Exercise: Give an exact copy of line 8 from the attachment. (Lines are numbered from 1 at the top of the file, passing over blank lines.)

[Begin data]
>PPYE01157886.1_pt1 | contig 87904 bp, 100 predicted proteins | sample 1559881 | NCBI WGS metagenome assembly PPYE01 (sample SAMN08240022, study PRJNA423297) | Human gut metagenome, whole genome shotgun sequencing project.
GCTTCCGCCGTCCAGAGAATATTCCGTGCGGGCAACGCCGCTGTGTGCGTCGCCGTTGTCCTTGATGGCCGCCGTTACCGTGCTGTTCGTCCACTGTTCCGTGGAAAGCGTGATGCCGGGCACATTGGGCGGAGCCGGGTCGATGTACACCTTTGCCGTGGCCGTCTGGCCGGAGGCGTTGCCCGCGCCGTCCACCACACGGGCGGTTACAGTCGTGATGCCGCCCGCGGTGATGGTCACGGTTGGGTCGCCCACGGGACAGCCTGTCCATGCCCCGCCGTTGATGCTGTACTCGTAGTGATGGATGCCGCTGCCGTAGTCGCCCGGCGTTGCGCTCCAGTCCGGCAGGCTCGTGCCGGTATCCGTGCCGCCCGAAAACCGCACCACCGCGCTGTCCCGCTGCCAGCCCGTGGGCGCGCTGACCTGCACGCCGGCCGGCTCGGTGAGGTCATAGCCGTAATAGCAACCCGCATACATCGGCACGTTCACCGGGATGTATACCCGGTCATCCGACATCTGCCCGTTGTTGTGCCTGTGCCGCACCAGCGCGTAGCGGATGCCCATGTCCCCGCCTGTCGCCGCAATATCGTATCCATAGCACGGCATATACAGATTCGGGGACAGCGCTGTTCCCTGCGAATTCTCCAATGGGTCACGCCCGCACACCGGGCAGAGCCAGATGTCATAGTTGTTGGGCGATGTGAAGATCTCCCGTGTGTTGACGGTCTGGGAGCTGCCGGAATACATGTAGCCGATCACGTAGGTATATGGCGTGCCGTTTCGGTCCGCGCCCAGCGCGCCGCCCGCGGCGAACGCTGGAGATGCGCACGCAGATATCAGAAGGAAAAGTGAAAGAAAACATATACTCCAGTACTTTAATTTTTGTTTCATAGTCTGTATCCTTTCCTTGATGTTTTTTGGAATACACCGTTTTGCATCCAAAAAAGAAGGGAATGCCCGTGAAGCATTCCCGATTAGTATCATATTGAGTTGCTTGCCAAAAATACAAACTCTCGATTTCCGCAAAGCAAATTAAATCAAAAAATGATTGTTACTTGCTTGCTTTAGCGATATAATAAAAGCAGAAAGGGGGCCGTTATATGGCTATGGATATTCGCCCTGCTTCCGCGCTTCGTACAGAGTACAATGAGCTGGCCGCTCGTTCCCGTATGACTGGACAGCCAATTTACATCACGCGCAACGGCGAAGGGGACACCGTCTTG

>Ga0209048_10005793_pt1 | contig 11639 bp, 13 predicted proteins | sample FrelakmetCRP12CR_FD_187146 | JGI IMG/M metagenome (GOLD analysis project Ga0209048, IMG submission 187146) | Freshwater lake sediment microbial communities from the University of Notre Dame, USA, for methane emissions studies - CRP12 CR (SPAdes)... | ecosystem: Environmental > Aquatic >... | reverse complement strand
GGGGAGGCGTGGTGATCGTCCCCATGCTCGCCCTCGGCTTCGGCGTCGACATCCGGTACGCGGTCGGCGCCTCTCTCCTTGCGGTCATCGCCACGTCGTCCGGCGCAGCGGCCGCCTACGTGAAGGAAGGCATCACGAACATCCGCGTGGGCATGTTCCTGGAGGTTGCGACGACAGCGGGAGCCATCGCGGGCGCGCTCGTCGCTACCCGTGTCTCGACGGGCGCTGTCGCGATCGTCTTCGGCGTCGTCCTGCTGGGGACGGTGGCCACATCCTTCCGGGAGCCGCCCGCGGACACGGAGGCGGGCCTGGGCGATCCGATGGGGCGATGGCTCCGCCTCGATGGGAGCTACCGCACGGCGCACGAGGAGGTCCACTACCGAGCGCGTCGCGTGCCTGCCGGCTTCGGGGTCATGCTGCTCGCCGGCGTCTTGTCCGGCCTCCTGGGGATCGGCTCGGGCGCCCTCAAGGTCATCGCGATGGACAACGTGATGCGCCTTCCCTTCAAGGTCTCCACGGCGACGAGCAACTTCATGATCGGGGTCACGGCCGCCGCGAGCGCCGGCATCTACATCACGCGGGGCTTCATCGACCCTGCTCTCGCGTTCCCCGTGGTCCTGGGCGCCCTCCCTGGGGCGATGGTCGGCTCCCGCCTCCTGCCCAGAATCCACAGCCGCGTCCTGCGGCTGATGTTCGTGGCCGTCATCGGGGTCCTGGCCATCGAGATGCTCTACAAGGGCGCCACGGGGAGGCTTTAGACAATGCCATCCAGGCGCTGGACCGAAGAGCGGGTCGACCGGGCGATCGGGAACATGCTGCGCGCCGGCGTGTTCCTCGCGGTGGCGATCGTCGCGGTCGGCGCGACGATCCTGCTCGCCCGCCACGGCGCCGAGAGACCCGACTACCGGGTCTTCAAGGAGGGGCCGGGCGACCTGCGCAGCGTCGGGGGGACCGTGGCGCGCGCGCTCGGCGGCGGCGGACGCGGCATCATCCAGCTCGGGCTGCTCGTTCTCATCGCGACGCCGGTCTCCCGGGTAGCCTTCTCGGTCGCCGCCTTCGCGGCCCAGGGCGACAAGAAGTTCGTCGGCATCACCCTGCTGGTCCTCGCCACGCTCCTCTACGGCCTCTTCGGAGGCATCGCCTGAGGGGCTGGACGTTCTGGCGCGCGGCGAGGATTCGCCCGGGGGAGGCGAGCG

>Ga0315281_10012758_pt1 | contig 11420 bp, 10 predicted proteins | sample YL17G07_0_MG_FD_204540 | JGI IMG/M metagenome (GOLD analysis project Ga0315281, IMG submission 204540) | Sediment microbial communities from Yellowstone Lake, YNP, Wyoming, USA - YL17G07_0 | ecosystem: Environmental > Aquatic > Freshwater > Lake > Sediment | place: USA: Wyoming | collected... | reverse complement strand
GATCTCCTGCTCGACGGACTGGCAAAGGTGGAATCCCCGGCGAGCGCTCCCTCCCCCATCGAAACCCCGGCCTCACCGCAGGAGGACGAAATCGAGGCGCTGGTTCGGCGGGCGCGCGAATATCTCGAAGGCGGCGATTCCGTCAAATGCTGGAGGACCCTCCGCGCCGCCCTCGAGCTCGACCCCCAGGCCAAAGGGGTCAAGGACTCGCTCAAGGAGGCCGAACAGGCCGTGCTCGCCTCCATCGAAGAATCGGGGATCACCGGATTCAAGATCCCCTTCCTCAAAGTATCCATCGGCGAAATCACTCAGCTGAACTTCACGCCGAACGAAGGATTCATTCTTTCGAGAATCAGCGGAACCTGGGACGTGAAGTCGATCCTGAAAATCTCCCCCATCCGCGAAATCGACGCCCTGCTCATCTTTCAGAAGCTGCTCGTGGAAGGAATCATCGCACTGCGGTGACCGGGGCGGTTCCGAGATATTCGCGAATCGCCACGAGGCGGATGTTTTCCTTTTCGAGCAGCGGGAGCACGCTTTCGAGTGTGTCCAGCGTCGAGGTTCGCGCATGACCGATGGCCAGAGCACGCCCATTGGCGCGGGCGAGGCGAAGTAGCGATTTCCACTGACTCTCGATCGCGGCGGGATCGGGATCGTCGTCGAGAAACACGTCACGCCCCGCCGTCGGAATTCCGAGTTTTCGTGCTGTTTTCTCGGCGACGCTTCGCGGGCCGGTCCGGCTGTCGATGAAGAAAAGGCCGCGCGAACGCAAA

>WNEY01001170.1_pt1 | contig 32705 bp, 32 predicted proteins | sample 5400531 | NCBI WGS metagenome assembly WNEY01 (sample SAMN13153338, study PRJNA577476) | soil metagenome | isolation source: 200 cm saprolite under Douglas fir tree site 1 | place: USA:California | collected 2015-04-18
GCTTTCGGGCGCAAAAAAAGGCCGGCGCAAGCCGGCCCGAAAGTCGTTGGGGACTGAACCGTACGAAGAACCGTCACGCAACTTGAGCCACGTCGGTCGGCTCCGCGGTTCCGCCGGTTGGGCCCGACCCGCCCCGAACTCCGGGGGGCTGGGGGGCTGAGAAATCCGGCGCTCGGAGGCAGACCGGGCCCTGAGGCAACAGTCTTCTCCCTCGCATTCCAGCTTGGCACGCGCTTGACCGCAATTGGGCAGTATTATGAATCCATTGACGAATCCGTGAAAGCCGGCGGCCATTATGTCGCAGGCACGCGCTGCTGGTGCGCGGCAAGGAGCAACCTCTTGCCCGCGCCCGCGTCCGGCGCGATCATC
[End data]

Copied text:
GCTTTCGGGCGCAAAAAAAGGCCGGCGCAAGCCGGCCCGAAAGTCGTTGGGGACTGAACCGTACGAAGAACCGTCACGCAACTTGAGCCACGTCGGTCGGCTCCGCGGTTCCGCCGGTTGGGCCCGACCCGCCCCGAACTCCGGGGGGCTGGGGGGCTGAGAAATCCGGCGCTCGGAGGCAGACCGGGCCCTGAGGCAACAGTCTTCTCCCTCGCATTCCAGCTTGGCACGCGCTTGACCGCAATTGGGCAGTATTATGAATCCATTGACGAATCCGTGAAAGCCGGCGGCCATTATGTCGCAGGCACGCGCTGCTGGTGCGCGGCAAGGAGCAACCTCTTGCCCGCGCCCGCGTCCGGCGCGATCATC